Understanding soil variability
By Ross H. McKenzie PhD P. Ag.; Retired Agronomy Research Scientist
The interest and adoption of variable rate fertilizer technology (VRFT) has increased dramatically in recent years. Industry agronomists and farmers have been and will continue to be on a steady learning curve to understand when and how to best utilize this technology. Before farmers can fully understand how to adopt VRFT, they need to develop a very good understanding of the types and amounts of soil variability in their fields.
Soils across the Canadian prairies have slowly formed and developed over the past 10,000 to 12,000 years after the last glaciation. Prairie soils have formed as a result of climate, types of vegetation influenced by regional climatic conditions, types of parent geological material, topographic slope and position, and time.
A major factor that affects soil variability of fields is the type of parent geological material (PGM), which is the geologically deposited mixture of sand, silt, clay and stones. About 12,000 years ago, almost all of the Prairie region was covered by a massive glacial ice sheet about a mile thick. The parent material of many soils across the Prairies is called glacial till, which is the material left after glacial retreat. This heterogeneous material is a mixture of sand, silt, clay and stones. Soil texture (the proportions of sand, silt and clay) can be highly variable in glacial till but often is fine textured, as is the case with clay loam. The topography of glacially deposited soils ranges from gently rolling to very rolling or hummocky. Glacial till deposits are often moderately stony.
It took several thousand years for the glacial ice to melt and retreat. As massive amounts of water poured off the melting ice sheet, considerable water sorting of the sands, silts, clays and gravels occurred. Three major types of water-sorted parent materials were deposited.
Fluvial parent material was deposited by moving water. The soils are often sandy (sandy loam or loamy sand). The faster the water flows, the coarser the soil texture. Topography is often undulating to gently rolling.
Lacustrine sediments were deposited in still water in glacial lakes; very fine silt and clay particles settle out in glacial lakebeds to form lacustrine deposits. Soil texture is often clay to heavy clay with very few stones. Topography is usually level to gently undulating. Areas around Edmonton, Regina and Winnipeg are examples of glacial lakebeds.
Fluvial lacustrine include sediments deposited by water moving slowly across the landscape. Soil texture is often loam to clay loam. The slower the water was moving, the finer the soil texture. Topography is often undulating.
The last major parent geological type is aeolian, or wind-deposited materials. Aeolian deposits often result from wind blowing and re-depositing sandy materials that were originally fluvial deposits.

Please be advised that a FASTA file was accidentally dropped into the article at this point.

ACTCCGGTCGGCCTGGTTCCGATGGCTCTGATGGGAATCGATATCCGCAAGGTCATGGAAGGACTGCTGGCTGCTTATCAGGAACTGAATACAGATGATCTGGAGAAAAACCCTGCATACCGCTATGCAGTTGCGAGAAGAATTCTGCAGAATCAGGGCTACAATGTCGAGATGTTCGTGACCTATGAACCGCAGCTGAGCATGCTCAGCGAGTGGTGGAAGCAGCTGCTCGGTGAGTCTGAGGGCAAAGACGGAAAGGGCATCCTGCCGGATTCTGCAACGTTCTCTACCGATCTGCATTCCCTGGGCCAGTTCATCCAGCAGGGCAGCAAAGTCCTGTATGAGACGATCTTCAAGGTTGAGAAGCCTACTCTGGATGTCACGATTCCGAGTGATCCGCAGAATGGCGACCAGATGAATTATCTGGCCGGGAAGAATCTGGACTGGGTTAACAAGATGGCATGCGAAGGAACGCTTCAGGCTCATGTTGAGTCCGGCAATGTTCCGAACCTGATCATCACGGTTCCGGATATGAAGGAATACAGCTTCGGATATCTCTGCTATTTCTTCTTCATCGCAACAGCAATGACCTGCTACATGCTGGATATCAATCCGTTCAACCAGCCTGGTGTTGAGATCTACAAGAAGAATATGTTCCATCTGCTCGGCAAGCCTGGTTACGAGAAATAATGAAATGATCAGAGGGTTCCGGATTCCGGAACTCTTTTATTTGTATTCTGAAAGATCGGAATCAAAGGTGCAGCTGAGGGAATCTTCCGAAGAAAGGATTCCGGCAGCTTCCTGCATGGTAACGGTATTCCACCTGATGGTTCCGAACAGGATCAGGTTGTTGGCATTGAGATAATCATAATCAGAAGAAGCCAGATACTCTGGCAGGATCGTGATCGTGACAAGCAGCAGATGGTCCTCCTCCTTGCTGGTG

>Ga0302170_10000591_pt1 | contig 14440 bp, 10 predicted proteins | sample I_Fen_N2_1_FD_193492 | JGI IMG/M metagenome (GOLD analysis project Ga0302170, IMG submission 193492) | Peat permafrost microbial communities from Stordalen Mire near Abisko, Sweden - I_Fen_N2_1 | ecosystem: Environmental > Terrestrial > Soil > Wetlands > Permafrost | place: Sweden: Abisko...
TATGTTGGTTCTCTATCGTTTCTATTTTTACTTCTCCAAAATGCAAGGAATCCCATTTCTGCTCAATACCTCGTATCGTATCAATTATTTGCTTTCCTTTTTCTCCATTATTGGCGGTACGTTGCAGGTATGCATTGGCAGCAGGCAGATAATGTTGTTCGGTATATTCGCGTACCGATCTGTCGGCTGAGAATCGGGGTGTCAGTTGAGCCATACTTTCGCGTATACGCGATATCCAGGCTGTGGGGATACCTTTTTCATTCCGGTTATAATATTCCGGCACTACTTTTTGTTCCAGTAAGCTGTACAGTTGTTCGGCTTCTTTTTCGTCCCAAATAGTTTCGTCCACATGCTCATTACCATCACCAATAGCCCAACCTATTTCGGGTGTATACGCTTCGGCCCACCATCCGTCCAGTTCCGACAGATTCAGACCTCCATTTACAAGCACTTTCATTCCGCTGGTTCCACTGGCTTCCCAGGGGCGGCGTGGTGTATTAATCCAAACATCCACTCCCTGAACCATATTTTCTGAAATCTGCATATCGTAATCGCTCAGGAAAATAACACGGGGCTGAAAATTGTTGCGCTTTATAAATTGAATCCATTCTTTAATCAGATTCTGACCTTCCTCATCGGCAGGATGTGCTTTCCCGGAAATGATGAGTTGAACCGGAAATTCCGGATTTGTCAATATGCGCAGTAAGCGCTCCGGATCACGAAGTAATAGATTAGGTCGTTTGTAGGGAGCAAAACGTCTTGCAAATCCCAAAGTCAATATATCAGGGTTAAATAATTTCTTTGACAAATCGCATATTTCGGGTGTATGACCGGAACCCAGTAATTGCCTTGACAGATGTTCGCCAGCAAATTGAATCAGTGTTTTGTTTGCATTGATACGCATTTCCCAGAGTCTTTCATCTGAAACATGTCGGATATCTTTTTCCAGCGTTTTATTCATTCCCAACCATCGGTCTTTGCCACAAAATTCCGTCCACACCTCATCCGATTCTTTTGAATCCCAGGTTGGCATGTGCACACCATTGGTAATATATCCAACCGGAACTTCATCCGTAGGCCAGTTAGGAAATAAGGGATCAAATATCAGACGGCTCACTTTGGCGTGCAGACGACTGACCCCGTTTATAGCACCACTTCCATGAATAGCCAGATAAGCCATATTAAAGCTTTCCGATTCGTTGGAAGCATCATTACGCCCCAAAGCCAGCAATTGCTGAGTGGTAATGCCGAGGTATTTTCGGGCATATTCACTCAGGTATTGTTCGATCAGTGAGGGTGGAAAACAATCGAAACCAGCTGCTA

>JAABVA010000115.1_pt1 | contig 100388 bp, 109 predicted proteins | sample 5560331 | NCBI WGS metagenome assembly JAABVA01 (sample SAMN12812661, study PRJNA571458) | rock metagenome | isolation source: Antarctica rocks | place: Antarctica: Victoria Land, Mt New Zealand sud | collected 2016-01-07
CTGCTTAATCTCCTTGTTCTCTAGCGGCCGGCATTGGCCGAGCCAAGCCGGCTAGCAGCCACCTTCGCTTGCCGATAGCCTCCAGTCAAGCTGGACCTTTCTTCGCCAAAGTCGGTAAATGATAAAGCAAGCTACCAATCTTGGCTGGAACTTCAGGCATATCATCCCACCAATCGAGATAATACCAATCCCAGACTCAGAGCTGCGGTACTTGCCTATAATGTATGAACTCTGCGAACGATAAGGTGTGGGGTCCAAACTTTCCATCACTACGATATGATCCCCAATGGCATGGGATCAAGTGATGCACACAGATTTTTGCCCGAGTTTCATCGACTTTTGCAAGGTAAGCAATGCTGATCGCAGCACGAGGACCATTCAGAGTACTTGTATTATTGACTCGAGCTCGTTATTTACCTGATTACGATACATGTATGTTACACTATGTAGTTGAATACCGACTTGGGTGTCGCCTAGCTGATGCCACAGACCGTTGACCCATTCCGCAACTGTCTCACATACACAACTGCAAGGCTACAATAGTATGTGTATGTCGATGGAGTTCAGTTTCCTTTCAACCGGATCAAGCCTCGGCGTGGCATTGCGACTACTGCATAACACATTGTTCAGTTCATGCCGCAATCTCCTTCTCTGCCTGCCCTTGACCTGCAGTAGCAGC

When the parent geological material in a field is fairly uniform and topography is level to undulating, soils are usually reasonably uniform. Most soils that develop on lacustrine material are not variable enough to warrant variable rate fertilizer application. Fluvial lacustrine deposited soil texture can vary from uniform to quite variable in soil texture. Therefore, fluvial lacustrine soils require careful assessment to determine the potential economic benefit of VRF application. There are times when soil texture and other characteristics can be variable and VRF application could be beneficial.
Glacial till deposited soils frequently have variable rolling to hummocky topography. Soil development on upper, mid and lower slope positions can result in very different soil characteristics. For example, Table 1 compares typical soil physical and chemical characteristics on upper versus lower slope positions.
When topography is quite rolling, soil variability is primarily a result of slope position. Poorer soil moisture conditions on upper slope positions have meant less plant growth and less organic matter added to soils in upper slope versus lower slope positions over hundreds of years of soil development. Soils have been affected by greater erosion on upper slopes and deposition in lower slope positions. Sometimes soils are variable across landscape due to differences in geologic deposition. Soils may be quite sandy at one end of a field but higher in clay in another area. Sometimes the parent material may be high in sodium and Solonetzic soils have developed due to the high presences of sodium. So there are a number of factors that can cause a profound range of different types of soil variation in cultivated fields.
The development of variable rate fertilizer plans makes more sense to farmers when they understand the types and causes of soil variability on their farmland. A good place to start is to gather soil information from soil survey maps and the accompanying reports. Soil survey maps identify unique soil types or “soil series” with similar physical and chemical properties. The parent geological material for each soil series is identified. Soil survey scale is usually medium and therefore will not provide the low scale detail needed for variable rate fertilizer application. But maps and reports provide a good baseline of information. For example, in Alberta, all soil survey map information has been put online on the Alberta Agriculture website called AGRASID (Agricultural Region of Alberta Soil Inventory Database), at http://www4.agric.gov.ab.ca/agrasidviewer/. This is an excellent place to start for Alberta farmers.
Farmers can also utilize the services of industry agronomists who have a good soil science background for assistance to better understand their soils and variability. Ideally an advisor should have soil survey knowledge and experience.
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